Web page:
A woman caught up in the Chiefs' stripper scandal says the drinking culture within professional rugby circles should be done away with altogether.

Known only as Scarlette, the stripper at the centre of last year's Mad Monday incident, in which she complained about being inappropriately touched and mistreated by boozed-up players, spoke out following results from a NZ Rugby Respect and Responsibility review analysing player behaviour.

She did not specifically address findings released by NZ Rugby yesterday, but acknowledged that an alcohol culture within professional rugby needed to stop.

"The drinking culture of our professional players should be discouraged.


"Last year, I was contracted to do a job for the Chiefs Rugby team,'' she said.

She said she had been treated "in a disrespectful way'' at the Chiefs party but had learned to carry on this past year.

"I have moved on with life and put the entire saga behind me. And boys - you still owe me 50 bucks.''

Her comments came on the same day NZ Rugby boss Steve Tew revealed recommendations and goals made by the union in light of results found by a review panel.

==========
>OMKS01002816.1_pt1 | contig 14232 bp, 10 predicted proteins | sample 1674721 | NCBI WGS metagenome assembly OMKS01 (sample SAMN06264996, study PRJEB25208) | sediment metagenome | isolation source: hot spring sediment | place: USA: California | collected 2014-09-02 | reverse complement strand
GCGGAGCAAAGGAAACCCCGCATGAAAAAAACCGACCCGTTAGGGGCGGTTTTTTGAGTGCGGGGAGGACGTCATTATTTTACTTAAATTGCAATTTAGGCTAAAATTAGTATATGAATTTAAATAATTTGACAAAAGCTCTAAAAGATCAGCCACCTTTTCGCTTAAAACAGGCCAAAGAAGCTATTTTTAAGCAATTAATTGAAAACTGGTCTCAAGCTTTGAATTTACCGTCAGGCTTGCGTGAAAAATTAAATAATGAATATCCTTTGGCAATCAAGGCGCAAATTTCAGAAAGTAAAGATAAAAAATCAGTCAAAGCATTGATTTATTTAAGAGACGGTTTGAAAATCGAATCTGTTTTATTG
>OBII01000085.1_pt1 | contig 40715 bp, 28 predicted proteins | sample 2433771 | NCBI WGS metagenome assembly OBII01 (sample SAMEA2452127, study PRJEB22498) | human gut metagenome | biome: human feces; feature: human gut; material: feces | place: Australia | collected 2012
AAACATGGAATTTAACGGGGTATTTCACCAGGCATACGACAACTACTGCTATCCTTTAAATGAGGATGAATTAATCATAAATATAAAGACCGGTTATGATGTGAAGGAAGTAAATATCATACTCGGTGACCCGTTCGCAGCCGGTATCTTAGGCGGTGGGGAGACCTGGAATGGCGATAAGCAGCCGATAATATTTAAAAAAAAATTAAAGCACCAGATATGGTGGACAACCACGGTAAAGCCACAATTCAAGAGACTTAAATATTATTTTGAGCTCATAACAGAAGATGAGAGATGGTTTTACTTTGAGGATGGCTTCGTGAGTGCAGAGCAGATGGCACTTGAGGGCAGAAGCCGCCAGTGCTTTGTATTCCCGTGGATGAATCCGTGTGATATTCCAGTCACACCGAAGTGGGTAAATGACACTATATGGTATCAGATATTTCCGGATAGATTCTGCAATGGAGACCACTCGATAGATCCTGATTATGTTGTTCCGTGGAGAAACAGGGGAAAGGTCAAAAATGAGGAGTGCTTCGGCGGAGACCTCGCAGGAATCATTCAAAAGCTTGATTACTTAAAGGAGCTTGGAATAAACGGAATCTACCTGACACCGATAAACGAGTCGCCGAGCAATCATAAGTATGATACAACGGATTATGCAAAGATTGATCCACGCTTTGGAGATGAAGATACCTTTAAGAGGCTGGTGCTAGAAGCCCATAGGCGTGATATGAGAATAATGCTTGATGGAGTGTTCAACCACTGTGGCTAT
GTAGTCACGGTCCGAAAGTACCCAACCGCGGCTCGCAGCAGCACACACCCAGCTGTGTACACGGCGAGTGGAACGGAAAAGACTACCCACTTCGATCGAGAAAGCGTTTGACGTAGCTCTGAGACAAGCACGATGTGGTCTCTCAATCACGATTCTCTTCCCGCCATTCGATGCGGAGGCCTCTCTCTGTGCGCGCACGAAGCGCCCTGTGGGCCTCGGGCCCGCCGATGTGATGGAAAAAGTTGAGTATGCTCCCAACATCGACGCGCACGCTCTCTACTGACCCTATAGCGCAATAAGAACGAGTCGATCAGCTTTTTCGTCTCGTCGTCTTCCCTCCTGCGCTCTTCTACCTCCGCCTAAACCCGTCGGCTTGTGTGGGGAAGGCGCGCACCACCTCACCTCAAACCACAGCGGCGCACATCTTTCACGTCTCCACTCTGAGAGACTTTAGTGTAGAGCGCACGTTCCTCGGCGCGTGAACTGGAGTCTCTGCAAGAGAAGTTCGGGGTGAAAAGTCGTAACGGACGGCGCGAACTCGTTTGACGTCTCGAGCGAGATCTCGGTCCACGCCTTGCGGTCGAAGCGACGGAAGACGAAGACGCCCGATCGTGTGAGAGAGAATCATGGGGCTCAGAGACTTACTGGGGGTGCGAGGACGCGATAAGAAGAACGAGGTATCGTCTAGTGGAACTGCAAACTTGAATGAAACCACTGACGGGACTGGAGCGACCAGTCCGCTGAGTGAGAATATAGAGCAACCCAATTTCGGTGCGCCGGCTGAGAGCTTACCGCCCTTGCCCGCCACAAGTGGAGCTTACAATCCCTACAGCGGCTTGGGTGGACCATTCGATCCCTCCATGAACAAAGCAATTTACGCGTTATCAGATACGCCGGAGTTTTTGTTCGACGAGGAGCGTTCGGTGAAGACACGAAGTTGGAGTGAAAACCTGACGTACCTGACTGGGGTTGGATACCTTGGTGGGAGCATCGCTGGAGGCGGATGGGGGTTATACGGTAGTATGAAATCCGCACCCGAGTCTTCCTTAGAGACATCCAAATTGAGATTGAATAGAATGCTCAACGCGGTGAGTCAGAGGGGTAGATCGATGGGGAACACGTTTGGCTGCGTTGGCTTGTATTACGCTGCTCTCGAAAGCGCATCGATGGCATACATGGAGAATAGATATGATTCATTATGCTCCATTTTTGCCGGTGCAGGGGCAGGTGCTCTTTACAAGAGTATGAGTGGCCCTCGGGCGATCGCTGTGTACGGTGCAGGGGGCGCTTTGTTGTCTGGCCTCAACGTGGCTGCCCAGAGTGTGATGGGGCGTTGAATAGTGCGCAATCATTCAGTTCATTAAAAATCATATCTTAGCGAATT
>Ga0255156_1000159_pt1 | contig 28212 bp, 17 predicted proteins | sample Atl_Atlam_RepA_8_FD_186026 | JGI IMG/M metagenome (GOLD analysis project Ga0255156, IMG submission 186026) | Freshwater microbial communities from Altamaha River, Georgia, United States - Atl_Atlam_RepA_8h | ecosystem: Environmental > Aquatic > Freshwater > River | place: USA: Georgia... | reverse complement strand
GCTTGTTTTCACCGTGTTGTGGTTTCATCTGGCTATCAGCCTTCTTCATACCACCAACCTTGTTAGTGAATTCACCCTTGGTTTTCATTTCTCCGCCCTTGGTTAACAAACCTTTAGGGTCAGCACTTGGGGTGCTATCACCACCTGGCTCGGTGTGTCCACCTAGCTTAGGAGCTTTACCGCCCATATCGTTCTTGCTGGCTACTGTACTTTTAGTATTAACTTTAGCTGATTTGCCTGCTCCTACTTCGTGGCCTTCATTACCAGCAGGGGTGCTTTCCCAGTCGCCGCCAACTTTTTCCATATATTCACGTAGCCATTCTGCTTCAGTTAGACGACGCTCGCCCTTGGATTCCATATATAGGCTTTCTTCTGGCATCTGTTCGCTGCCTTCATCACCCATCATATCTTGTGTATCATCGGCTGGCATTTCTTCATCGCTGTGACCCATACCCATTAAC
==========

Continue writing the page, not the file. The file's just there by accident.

Part of the review looked specifically at misconduct information between 2013 and this year.

NZ Rugby dealt with a total of 36 cases of misconduct - some described as serious. Those cases included 33 incidents that involved players - two involving a team and one an entire rugby club.

Of the cases, four individuals were repeat offenders. The incidents included:

• Drunk behaviour
• Inappropriate sexual behaviour
• Violent behaviour towards others, including team members and coaches
• Instances involving alcohol and drugs
• Homophobic slurs overheard in public and complaints laid
• Failure to attend meetings, judicial hearings or assemble with the team
• Lack of compliance with agreed programmes, including rehabilitation


In more than half the situations alcohol played a key factor.

Asked about the impact the incidents have had on New Zealand Rugby's commercial interests, Tew said: "There's no doubt that has an impact on the view people have of our sport, of our teams and of our brands. To date our partners have been supportive but there's no question they don't want to see the same things going on and on without some action.

The review panel included former All Blacks Keven Mealamu and Sir Michael Jones, as well as Olympic kayaker Lisa Carrington. It was led by Kathryn Beck, president of the New Zealand Law Society.

Two of the areas of focus were the impact of alcohol and use of recreational drugs on players and attitudes towards women.

The review's six "aspirational" goals are:

• Inclusive leadership
• Progressive - developing people
• Integrity - nurturing wellbeing
• Empowering - gender equality
• Respectful - proactive engagement
• World-leading - accountable and independent